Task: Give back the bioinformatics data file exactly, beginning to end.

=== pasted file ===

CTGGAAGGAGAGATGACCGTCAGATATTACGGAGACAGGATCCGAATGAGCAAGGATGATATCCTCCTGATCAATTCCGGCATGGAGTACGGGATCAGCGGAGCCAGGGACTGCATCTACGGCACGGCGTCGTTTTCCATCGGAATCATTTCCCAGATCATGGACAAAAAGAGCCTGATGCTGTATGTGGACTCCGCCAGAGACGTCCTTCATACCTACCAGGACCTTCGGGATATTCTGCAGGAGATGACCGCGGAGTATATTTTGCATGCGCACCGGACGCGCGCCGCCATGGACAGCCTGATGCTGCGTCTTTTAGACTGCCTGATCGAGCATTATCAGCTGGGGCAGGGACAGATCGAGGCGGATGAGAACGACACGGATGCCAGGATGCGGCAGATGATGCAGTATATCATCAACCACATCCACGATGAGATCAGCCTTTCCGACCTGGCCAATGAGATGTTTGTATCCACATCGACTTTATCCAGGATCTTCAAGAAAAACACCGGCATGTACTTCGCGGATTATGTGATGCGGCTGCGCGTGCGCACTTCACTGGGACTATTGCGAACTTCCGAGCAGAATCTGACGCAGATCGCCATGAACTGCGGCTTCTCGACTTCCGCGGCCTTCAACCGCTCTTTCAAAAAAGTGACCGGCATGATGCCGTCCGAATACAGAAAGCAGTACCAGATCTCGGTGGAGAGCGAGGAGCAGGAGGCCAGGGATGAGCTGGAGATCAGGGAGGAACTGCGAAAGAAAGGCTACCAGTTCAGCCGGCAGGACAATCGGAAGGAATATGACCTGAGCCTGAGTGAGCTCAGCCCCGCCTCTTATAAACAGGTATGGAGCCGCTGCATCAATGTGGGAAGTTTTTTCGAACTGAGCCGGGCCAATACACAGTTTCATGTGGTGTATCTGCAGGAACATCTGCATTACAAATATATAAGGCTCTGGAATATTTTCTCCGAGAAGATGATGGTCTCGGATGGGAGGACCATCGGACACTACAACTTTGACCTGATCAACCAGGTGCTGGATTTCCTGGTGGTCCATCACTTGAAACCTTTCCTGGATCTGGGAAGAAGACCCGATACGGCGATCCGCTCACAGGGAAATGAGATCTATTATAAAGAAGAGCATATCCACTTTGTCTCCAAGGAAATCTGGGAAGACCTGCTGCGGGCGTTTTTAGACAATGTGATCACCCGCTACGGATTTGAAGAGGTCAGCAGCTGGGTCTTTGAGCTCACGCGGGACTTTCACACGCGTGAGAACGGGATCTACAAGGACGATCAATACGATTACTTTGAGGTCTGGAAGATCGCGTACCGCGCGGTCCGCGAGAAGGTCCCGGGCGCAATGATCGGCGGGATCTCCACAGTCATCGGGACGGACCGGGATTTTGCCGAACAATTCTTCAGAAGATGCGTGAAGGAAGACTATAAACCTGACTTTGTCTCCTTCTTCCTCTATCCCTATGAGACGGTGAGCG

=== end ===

CTGGAAGGAGAGATGACCGTCAGATATTACGGAGACAGGATCCGAATGAGCAAGGATGATATCCTCCTGATCAATTCCGGCATGGAGTACGGGATCAGCGGAGCCAGGGACTGCATCTACGGCACGGCGTCGTTTTCCATCGGAATCATTTCCCAGATCATGGACAAAAAGAGCCTGATGCTGTATGTGGACTCCGCCAGAGACGTCCTTCATACCTACCAGGACCTTCGGGATATTCTGCAGGAGATGACCGCGGAGTATATTTTGCATGCGCACCGGACGCGCGCCGCCATGGACAGCCTGATGCTGCGTCTTTTAGACTGCCTGATCGAGCATTATCAGCTGGGGCAGGGACAGATCGAGGCGGATGAGAACGACACGGATGCCAGGATGCGGCAGATGATGCAGTATATCATCAACCACATCCACGATGAGATCAGCCTTTCCGACCTGGCCAATGAGATGTTTGTATCCACATCGACTTTATCCAGGATCTTCAAGAAAAACACCGGCATGTACTTCGCGGATTATGTGATGCGGCTGCGCGTGCGCACTTCACTGGGACTATTGCGAACTTCCGAGCAGAATCTGACGCAGATCGCCATGAACTGCGGCTTCTCGACTTCCGCGGCCTTCAACCGCTCTTTCAAAAAAGTGACCGGCATGATGCCGTCCGAATACAGAAAGCAGTACCAGATCTCGGTGGAGAGCGAGGAGCAGGAGGCCAGGGATGAGCTGGAGATCAGGGAGGAACTGCGAAAGAAAGGCTACCAGTTCAGCCGGCAGGACAATCGGAAGGAATATGACCTGAGCCTGAGTGAGCTCAGCCCCGCCTCTTATAAACAGGTATGGAGCCGCTGCATCAATGTGGGAAGTTTTTTCGAACTGAGCCGGGCCAATACACAGTTTCATGTGGTGTATCTGCAGGAACATCTGCATTACAAATATATAAGGCTCTGGAATATTTTCTCCGAGAAGATGATGGTCTCGGATGGGAGGACCATCGGACACTACAACTTTGACCTGATCAACCAGGTGCTGGATTTCCTGGTGGTCCATCACTTGAAACCTTTCCTGGATCTGGGAAGAAGACCCGATACGGCGATCCGCTCACAGGGAAATGAGATCTATTATAAAGAAGAGCATATCCACTTTGTCTCCAAGGAAATCTGGGAAGACCTGCTGCGGGCGTTTTTAGACAATGTGATCACCCGCTACGGATTTGAAGAGGTCAGCAGCTGGGTCTTTGAGCTCACGCGGGACTTTCACACGCGTGAGAACGGGATCTACAAGGACGATCAATACGATTACTTTGAGGTCTGGAAGATCGCGTACCGCGCGGTCCGCGAGAAGGTCCCGGGCGCAATGATCGGCGGGATCTCCACAGTCATCGGGACGGACCGGGATTTTGCCGAACAATTCTTCAGAAGATGCGTGAAGGAAGACTATAAACCTGACTTTGTCTCCTTCTTCCTCTATCCCTATGAGACGGTGAGCG